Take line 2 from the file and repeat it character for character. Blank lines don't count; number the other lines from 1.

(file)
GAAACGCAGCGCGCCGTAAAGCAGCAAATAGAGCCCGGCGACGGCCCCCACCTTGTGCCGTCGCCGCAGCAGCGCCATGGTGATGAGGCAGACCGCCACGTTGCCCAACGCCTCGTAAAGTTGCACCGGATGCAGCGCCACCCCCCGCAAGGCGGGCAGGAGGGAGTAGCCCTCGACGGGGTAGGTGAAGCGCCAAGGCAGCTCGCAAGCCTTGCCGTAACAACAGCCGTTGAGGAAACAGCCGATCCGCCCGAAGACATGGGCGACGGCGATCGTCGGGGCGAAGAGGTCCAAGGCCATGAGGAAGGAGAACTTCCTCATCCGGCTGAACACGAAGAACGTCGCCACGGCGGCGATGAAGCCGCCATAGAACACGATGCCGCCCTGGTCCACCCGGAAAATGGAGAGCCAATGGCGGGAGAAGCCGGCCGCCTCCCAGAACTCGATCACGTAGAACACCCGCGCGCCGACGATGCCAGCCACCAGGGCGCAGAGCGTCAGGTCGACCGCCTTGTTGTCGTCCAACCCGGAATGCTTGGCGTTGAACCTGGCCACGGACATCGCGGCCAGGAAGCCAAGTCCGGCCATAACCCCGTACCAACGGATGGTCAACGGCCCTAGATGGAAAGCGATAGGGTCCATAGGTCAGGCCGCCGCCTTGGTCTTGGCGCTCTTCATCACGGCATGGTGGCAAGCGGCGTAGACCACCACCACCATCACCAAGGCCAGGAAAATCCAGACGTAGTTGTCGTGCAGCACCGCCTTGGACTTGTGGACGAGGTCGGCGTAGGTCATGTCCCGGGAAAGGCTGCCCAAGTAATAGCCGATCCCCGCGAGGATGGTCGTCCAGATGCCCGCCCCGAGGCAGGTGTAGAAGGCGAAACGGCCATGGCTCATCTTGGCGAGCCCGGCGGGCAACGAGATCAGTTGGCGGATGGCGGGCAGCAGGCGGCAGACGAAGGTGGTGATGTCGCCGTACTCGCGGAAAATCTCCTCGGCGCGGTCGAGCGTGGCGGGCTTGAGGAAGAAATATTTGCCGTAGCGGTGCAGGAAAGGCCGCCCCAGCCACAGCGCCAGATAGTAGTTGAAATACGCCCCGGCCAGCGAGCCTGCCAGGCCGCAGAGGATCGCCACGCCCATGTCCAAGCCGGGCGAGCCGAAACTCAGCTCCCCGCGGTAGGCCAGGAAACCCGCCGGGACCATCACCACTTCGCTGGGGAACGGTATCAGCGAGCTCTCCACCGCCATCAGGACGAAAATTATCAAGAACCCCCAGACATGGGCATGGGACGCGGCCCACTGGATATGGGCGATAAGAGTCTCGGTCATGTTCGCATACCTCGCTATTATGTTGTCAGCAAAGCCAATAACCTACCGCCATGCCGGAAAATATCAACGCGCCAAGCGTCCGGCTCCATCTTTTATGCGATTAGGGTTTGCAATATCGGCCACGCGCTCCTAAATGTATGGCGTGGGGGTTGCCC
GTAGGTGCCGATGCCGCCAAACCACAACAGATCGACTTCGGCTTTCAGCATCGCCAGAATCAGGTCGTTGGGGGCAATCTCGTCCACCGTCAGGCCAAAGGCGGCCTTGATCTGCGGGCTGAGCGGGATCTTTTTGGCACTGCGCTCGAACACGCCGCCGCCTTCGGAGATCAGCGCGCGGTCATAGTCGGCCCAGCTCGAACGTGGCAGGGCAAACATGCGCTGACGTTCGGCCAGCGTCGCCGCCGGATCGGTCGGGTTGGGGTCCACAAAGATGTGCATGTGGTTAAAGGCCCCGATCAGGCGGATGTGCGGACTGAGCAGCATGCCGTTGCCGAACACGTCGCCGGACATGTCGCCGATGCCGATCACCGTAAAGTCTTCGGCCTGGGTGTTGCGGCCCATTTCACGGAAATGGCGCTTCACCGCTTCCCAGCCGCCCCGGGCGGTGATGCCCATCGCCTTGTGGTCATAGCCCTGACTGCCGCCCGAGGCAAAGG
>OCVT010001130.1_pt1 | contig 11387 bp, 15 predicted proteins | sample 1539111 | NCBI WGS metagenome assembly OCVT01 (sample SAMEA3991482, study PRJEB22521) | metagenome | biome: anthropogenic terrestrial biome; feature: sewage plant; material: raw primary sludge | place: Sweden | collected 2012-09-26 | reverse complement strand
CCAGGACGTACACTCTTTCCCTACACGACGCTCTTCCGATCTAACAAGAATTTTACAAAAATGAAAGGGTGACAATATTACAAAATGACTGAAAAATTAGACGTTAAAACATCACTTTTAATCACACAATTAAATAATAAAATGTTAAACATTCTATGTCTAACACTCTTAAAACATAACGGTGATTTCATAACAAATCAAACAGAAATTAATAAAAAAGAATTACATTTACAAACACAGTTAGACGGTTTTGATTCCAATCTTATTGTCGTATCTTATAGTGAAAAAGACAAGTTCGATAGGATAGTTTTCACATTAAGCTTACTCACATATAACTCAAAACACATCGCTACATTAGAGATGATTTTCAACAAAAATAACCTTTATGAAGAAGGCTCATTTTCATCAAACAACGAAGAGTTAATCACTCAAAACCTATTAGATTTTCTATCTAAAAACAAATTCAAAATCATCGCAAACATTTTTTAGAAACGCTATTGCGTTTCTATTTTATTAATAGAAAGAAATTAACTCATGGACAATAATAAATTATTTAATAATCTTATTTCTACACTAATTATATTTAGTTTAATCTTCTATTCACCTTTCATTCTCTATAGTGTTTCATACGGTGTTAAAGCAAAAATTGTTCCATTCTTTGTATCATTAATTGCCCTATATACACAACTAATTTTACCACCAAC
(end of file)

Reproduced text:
GTAGGTGCCGATGCCGCCAAACCACAACAGATCGACTTCGGCTTTCAGCATCGCCAGAATCAGGTCGTTGGGGGCAATCTCGTCCACCGTCAGGCCAAAGGCGGCCTTGATCTGCGGGCTGAGCGGGATCTTTTTGGCACTGCGCTCGAACACGCCGCCGCCTTCGGAGATCAGCGCGCGGTCATAGTCGGCCCAGCTCGAACGTGGCAGGGCAAACATGCGCTGACGTTCGGCCAGCGTCGCCGCCGGATCGGTCGGGTTGGGGTCCACAAAGATGTGCATGTGGTTAAAGGCCCCGATCAGGCGGATGTGCGGACTGAGCAGCATGCCGTTGCCGAACACGTCGCCGGACATGTCGCCGATGCCGATCACCGTAAAGTCTTCGGCCTGGGTGTTGCGGCCCATTTCACGGAAATGGCGCTTCACCGCTTCCCAGCCGCCCCGGGCGGTGATGCCCATCGCCTTGTGGTCATAGCCCTGACTGCCGCCCGAGGCAAAGG